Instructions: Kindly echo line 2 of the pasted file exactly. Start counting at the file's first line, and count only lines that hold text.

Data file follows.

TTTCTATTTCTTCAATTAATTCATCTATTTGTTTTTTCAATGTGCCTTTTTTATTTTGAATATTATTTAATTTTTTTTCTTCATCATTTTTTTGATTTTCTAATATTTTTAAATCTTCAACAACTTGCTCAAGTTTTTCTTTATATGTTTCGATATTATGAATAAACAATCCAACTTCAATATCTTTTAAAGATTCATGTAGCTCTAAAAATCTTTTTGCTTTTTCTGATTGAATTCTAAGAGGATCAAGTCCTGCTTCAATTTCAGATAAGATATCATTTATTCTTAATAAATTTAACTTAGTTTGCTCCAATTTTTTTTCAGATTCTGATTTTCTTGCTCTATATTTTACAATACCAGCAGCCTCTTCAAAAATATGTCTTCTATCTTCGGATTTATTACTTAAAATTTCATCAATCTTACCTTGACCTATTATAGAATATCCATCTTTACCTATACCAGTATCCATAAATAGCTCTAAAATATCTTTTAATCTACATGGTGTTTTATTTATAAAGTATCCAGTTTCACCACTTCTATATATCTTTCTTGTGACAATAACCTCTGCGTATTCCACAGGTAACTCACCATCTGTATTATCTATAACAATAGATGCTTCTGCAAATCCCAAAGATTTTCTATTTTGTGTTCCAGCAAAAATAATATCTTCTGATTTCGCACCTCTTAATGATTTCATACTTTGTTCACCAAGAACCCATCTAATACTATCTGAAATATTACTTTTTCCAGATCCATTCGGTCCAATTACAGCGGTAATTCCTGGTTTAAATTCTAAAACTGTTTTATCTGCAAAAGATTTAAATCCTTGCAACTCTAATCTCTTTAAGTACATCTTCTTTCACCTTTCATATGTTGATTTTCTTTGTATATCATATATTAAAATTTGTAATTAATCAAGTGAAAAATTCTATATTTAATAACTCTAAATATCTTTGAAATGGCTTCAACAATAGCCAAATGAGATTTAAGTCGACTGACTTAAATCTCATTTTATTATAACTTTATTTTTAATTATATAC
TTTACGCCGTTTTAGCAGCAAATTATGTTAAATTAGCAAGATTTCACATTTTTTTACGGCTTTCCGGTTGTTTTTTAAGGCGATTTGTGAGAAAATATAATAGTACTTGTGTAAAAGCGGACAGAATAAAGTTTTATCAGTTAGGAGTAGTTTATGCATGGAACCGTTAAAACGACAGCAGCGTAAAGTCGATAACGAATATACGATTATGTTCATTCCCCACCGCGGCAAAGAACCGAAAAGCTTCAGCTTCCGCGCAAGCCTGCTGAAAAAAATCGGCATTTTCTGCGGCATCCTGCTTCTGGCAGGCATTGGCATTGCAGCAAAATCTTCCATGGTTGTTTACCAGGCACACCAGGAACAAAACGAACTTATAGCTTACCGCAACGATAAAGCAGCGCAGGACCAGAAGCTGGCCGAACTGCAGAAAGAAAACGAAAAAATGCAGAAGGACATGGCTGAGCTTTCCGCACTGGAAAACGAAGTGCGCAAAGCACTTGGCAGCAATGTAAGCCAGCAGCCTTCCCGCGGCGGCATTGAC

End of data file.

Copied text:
TTTACGCCGTTTTAGCAGCAAATTATGTTAAATTAGCAAGATTTCACATTTTTTTACGGCTTTCCGGTTGTTTTTTAAGGCGATTTGTGAGAAAATATAATAGTACTTGTGTAAAAGCGGACAGAATAAAGTTTTATCAGTTAGGAGTAGTTTATGCATGGAACCGTTAAAACGACAGCAGCGTAAAGTCGATAACGAATATACGATTATGTTCATTCCCCACCGCGGCAAAGAACCGAAAAGCTTCAGCTTCCGCGCAAGCCTGCTGAAAAAAATCGGCATTTTCTGCGGCATCCTGCTTCTGGCAGGCATTGGCATTGCAGCAAAATCTTCCATGGTTGTTTACCAGGCACACCAGGAACAAAACGAACTTATAGCTTACCGCAACGATAAAGCAGCGCAGGACCAGAAGCTGGCCGAACTGCAGAAAGAAAACGAAAAAATGCAGAAGGACATGGCTGAGCTTTCCGCACTGGAAAACGAAGTGCGCAAAGCACTTGGCAGCAATGTAAGCCAGCAGCCTTCCCGCGGCGGCATTGAC